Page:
I am in the program now and I definitely think it's worth the cost. I got into other top programs, but the one on one support you get at Duke is amazing. There is so much faculty support and we're really learning beyond just passing the NCLEX. Plus there are a lot of opportunities here that you wouldn't get at a state school...amazing speakers, opportunities to travel abroad, innovative teaching, simulations, labs, small classes/clinical groups. if you want to stay in your town then maybe going to a local school with local name recognition would be better for you. I want to eventually get my DNP and I want to work for top hospitals in the country and so that's why I chose Duke. I think having Duke on your resume does help! The networking is also really nice too. I'm extremely biased because I love it here. Feel free to message me if you have any more questions.
This is anecdotal information about UNC that didn't really make me want to go there. I'm from out of state anyway so the tuition difference isn't that great.
I am in Duke's ABSN program and I LOVE it. I am really glad I chose to go to Duke.
There really isn't a big difference between the three different options. Choose the one that sounds most interesting to you. Everyone takes the same classes, but the research people take one extra research class (3.0 credits) and a 1.0 credit elective. The Spanish people take four 1.0 credit Spanish classes. The genetics people take two 2.0 credit genetics classes, otherwise their classes are the same.
I can't speak to the new curriculum because they haven't talked to us about it at all. But I know they take student feedback really seriously so any changes they make are sure to be beneficial. Maybe they'll talk more about the new curriculum at Duke Days?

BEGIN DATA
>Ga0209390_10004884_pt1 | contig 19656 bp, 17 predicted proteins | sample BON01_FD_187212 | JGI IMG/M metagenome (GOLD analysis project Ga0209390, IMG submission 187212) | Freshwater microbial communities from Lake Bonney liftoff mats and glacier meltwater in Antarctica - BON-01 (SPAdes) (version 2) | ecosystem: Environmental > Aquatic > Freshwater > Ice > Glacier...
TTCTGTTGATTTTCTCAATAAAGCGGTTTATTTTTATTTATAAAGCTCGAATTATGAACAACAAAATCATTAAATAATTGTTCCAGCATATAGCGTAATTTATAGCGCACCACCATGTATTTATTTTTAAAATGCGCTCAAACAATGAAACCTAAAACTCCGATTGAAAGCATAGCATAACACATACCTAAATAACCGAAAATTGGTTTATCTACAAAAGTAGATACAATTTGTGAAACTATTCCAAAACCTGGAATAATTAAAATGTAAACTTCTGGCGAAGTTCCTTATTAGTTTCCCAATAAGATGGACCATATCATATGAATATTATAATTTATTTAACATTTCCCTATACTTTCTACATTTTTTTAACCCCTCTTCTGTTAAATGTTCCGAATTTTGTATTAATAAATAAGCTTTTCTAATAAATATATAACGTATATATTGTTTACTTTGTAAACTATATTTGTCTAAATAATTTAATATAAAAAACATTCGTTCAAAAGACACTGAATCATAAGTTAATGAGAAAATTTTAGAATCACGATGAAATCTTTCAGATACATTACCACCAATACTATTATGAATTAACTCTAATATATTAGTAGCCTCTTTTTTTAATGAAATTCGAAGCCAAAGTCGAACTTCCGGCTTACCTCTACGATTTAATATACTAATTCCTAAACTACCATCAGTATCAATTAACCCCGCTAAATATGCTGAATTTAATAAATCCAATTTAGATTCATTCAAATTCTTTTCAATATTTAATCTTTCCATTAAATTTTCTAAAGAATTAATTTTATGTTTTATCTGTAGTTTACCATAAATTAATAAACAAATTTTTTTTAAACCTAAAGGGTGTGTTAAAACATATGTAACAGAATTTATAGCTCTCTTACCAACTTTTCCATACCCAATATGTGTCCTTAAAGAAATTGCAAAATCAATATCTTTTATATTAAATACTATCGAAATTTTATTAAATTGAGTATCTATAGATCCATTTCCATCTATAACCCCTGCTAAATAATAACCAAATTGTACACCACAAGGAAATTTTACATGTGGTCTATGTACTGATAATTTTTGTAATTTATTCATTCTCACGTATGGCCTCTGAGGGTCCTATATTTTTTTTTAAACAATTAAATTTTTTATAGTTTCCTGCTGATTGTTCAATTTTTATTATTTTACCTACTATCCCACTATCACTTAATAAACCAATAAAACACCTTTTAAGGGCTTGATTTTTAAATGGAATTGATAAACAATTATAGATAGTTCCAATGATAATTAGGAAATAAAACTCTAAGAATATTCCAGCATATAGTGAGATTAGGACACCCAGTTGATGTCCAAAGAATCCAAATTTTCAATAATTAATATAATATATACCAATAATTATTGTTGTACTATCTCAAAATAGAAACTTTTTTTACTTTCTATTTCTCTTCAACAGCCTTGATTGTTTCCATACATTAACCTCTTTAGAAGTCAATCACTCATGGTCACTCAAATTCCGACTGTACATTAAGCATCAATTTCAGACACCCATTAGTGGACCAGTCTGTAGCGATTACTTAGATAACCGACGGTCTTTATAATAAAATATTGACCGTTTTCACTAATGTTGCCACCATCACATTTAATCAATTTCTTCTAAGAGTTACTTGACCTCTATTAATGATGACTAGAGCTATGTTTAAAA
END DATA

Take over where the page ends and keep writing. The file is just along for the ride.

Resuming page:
I know they look at applicants holistically. It's hard to tell you if you'll get in or not. It's about the overall package, not just raw scores. But of course they want to make sure you'll succeed in such a fast-paced program.
I don't really know how competitive it is to get in. I know there are a lot of people in my class who got into other top programs and chose Duke (over UPenn, Hopkins, Columbia, UNC, etc). When I interviewed for Duke Days it seemed to be everyone's favorite or top choice. I think Dukke might be slightly harder to get into than the other listed schools because Duke's cohort sizes are smaller. Duke, I believe, aims for a class size of 65-75 whereas the other schools were all above 100 (I think Columbia is closer to 190). I think UNC is easier to get into if you're from NC because as a state school they have to accept 2/3 of in-state students.
I really enjoy the small cohort size (I know everyone) and the perks such as free tutoring, a peer mentor, abroad opportunities and super supportive faculty.
Feel free to ask more questions. I hope you get in. I remember the anxiety around applying. Definitely go to Duke Days and visit the other schools you apply to. Visiting campuses really showed me the kind of environment I wanted to be at.
They purposely tell us not to reveal what's asked during the group interview. But it's just fun and low key. I think they are trying to get personalities and see if people are a good fit. For the individual interviews they basically ask you the questions the personal essays asked about. The interviewers don't have access to your personal statement so you can repeat that information if you'd like. It's the same questions most people ask...why nursing, what you bring to the program, strengths, weaknesses, etc. I don't recall the details exactly but it wasn't anything out of the ordinary.
Good luck! Duke is a GREAT program. I really love it here.
If you guys can make it to Duke Days in person, I'd definitely recommend it! It's what made me choose Duke over the other schools I got into (Hopkins, Columbia). Plus a lot of people I met at Duke Days got in and that's kind of how we knew who we wanted to become roommates with. Plus the group interview is fun and it's nice to see campus and to talk to current students!
Thanks for your reply, but most of the ones I've looked at have the pediatric stem cell transplant as a section of the oncology floor (Seattle Children's, Johns Hopkins, CHOP). I was looking for hospitals where it's a completely separate unit